In addition to the fissure containing the eruptive vents at Mauna Ulu, there are several large tectonic ground cracks approximately 100–200 m to the south, oriented roughly parallel to the fissure (marked in a black box in Fig. 1). Based on their location and orientation, the cracks are likely associated with the ongoing tensional opening of the ERZ caused by the seaward movement of Kīlauea’s southern flank37,38. Swanson et al.33 reported that ground cracks in this region opened during the morning of April 9th, 1970 “accompanied by emission of fume” and propagated westwards to reach the current Chain of Craters Road by 10:00 HST April 10th. Importantly for this study, Swanson et al.33 describe that these cracks did not act as eruption sites. They also document that these cracks widened through time, growing to widths of ~1 m. However, following the field evidence of Parcheta et al.34 we now know that this 1970 event was, probably a reactivation of older tectonic cracks and/or creation of new ground cracks.

To establish a relative timing of crack opening and emplacement of the 1969 lava, we mapped the morphological characteristics of the ground cracks. We observed two distinct features: firstly, piercing points, which are simple saw-tooth edges where complementary ‘jigsaw-fit’ shapes can be observed at either side of the crack (Fig. 2a); secondly, a mantle of draping lava, indicating drainage of 1969 surface lava into the crack (Fig. 2b). The well-developed 1969 lava channels are cross cut by the ground cracks that show crack-drainage (Fig. 2b) and in some cases the cracks have small (<3 m) vertical offsets that displace the lava high-stand surface. Thus, we can interpret the relative timing of crack opening: cracks associated with simple saw-tooth morphology formed after the 1969 lava had cooled, most likely in April of 1970 (blue; Fig. 2c); whereas segments with lava drainage drapery opened/widened during the waning stages or immediately after the May 1969 eruption (orange; Fig. 2c).

Figure 2

Field photographs and aerial images of the ground cracks. (a) Complementary jigsaw-fit ground cracks cross-cutting the 1969 surface lava (and older lavas at depth). There is no evidence here that the surface 1969 lava was mobile when the crack opened. For scale, the white rectangle in the photograph measures 24 cm by 13 cm. (b) Prominent southward-draining lava channel cut by a ground crack. Lava can be observed draping down into the crack. Ground squares measure 30.5 cm by 30.5 cm. (c) Annotated Google Earth image showing regions of the southern ground cracks where either simple brittle ground cracking is observed (marked in blue) or where drainage of the surface lava down into the cracks is observed (marked in orange). The length of the orange arrows indicates the relative amount and direction of drainage. The photograph locations and look directions are indicated by the white stars.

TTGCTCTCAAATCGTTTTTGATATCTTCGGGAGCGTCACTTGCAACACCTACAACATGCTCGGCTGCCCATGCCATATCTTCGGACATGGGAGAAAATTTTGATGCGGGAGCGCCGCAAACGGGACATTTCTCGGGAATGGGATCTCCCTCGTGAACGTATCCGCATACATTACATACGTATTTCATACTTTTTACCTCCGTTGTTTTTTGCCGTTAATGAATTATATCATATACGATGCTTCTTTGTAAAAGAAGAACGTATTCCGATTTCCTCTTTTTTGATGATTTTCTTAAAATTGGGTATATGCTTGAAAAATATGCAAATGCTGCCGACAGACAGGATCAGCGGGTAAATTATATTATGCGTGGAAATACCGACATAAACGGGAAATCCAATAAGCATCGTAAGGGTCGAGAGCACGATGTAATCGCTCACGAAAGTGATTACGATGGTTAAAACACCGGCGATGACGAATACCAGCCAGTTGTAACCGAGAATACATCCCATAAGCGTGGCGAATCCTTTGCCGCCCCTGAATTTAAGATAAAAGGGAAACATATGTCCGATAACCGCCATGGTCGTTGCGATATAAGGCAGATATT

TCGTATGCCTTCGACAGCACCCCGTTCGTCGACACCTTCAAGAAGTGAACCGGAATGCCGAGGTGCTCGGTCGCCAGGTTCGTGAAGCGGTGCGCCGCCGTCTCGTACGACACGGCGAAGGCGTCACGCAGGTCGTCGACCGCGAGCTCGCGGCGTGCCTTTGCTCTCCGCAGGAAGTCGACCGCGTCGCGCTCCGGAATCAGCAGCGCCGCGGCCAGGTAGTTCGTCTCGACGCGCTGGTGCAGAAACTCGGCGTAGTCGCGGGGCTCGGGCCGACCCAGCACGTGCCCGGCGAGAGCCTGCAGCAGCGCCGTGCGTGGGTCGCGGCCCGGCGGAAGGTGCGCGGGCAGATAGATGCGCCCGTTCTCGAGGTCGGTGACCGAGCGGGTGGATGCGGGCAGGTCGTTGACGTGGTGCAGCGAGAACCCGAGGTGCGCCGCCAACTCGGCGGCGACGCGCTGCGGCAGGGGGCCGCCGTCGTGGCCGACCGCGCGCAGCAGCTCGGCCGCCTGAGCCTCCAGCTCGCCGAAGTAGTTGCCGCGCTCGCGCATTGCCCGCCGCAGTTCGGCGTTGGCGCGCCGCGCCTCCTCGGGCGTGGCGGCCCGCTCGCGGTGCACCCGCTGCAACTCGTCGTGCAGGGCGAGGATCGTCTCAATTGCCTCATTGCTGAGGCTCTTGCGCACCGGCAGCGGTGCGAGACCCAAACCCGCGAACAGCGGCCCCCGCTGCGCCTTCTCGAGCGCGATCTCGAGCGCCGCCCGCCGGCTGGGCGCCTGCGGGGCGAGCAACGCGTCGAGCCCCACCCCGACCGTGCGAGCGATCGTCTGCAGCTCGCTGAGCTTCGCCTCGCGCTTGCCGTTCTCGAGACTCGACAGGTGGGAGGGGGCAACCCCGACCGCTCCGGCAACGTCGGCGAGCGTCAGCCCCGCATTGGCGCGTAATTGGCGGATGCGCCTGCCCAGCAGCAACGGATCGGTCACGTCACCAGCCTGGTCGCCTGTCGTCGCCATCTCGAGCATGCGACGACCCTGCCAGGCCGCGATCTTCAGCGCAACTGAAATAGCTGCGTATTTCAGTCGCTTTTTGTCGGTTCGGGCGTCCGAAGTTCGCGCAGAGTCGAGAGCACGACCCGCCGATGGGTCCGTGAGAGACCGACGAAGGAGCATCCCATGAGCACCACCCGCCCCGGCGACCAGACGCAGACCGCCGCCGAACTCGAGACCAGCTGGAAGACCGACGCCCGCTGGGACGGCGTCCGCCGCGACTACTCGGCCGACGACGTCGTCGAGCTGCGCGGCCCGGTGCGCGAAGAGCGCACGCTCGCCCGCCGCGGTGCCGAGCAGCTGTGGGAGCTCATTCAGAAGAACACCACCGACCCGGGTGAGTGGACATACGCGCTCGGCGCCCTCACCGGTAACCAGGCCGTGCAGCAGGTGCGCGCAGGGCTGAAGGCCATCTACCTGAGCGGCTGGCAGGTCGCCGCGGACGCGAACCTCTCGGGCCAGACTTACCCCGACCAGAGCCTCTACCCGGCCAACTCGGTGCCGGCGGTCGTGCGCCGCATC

Episode 1 spatter deposits

Episode 1 of the Mauna Ulu eruption produced three distinctly different types of spatter deposit. The main primary deposit34, is to the north and intermittently to the south of the eruptive fissure as a discontinuous series of asymmetrical spatter ramparts (Fig. 3a). The ramparts can be found along 80% of the fissure length on the northern side, they vary considerably in height from 0.7 m to 7.1 m, and are typically set back by ~10 m from the eruptive vent34. Clasts within the ramparts are highly agglutinated (especially towards the deposit base) and elongate (Fig. 3b). South of the eruptive fissure, isolated spatter mounds can be found on the top of tree moulds34. Clasts preserved on the tree moulds show less agglutination and are more fluidal in shape relative to those observed in the rampart interior (Fig. 3d). Both the spatter found within the ramparts and on top of tree moulds are the products of episode 1 fountaining deposited proximally to the vent33. Therefore, in this work, this type of spatter is termed ‘primary spatter’.